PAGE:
Be aware of what may hurt your image when it comes to your digital presence. Much like a bad review at a restaurant can hurt its business; a negative search with your name can hurt your chances of getting a job. Your brand must be solid and dependable, which will reflect your product (the work you do).

Being a member of organizations and being published in relation to the work you do also assist with developing your brand. If your name is out there where employers can trace your work, you have successfully developed something that the potential employers can identify with. Just be aware that other information outside of your field could help or hurt. It is important to know what is out there regarding your product.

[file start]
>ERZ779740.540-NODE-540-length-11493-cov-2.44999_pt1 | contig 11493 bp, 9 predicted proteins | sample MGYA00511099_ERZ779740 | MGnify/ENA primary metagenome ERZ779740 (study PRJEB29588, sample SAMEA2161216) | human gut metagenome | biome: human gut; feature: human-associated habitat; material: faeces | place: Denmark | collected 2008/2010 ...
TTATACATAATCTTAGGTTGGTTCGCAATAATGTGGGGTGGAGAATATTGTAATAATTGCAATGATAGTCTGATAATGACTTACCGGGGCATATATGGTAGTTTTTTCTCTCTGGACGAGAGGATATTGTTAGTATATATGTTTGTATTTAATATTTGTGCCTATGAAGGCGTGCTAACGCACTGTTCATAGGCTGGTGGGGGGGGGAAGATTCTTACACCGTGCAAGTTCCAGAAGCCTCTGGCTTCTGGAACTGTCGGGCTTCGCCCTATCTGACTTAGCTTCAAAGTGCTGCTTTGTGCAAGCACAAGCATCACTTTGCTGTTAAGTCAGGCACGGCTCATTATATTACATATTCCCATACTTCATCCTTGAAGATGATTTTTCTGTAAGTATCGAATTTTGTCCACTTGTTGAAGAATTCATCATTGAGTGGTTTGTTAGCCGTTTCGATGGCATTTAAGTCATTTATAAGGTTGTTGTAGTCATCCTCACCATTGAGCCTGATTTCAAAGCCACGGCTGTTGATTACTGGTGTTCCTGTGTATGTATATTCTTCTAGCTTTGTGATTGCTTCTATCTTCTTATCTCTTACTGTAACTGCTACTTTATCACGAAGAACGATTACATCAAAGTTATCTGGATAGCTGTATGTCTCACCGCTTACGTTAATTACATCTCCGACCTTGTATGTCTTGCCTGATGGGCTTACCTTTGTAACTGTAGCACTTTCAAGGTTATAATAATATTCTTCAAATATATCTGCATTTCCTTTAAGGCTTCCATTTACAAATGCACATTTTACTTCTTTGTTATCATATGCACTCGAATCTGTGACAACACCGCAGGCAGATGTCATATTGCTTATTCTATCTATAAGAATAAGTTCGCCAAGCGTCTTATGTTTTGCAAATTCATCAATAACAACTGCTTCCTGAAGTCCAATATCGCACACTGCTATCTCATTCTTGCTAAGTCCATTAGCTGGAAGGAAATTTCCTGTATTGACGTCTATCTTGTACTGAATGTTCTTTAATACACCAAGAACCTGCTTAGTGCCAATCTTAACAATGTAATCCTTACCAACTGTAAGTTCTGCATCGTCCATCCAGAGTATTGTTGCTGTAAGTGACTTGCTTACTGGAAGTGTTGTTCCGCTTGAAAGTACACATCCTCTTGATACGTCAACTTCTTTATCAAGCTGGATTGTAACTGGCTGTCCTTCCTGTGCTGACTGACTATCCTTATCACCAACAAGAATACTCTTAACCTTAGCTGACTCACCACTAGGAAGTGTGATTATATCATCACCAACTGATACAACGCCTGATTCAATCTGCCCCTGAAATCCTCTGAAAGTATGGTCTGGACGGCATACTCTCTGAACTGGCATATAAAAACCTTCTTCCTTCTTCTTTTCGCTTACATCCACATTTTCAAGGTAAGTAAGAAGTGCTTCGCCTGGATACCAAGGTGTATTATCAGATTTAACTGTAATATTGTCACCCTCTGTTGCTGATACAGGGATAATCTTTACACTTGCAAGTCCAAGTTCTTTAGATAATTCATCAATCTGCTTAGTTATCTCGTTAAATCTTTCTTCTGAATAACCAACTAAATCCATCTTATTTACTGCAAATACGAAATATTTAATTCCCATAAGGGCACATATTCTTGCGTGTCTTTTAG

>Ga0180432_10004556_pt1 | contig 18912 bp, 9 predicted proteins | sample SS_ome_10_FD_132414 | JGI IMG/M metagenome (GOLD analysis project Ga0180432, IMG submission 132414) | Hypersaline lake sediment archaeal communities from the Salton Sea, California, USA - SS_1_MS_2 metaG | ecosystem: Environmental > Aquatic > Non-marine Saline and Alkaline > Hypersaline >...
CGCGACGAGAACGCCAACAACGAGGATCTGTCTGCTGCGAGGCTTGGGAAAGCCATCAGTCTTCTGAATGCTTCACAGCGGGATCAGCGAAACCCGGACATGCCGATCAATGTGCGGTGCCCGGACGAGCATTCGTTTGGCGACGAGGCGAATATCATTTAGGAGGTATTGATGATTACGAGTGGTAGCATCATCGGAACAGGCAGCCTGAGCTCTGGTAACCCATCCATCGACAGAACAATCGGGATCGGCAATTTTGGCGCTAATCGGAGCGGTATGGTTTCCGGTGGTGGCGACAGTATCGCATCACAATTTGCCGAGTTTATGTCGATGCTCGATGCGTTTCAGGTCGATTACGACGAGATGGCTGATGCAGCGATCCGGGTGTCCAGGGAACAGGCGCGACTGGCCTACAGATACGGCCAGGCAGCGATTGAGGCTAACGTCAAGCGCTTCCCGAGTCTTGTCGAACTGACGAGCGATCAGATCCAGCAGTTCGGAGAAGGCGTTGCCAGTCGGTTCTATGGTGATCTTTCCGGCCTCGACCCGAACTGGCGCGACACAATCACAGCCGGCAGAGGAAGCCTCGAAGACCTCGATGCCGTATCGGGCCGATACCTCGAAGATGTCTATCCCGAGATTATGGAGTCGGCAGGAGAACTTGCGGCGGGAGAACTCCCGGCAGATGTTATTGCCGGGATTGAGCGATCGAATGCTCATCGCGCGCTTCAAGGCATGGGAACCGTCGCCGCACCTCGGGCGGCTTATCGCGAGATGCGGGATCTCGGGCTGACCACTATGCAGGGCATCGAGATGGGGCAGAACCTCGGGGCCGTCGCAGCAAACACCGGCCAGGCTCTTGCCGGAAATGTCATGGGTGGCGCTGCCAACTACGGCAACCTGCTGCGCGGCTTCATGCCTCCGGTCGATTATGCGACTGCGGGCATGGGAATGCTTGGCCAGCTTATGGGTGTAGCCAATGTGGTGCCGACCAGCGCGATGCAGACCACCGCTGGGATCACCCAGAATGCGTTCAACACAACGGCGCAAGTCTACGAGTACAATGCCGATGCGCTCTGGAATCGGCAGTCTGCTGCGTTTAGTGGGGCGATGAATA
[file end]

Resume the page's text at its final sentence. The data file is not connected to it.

When you create your own brand and market your abilities as your product, you are answering the employer’s question: “Why should I hire you over the other candidates?” Identifying your strengths as brand name recognition will put you ahead of the candidates. In the end, the employer will select a brand (candidate) that is most in line with their goals and fits well with their corporate environment.

5 Tips for the #SecondInterview

By George Bernocco, CPRW

round two

Getting the call back from the employer is always a good sign. Something about your resume may have stood out, or something about your first interview made them want you. However, you might not be the only one that has caught their eye. They may need further information to determine who the qualified candidate really is. Having made it through a first interview, you may not know what the second interview will entail. Here are some expectations, information and suggestions when you get the call.

  1. The follow-up interview should not be a surprise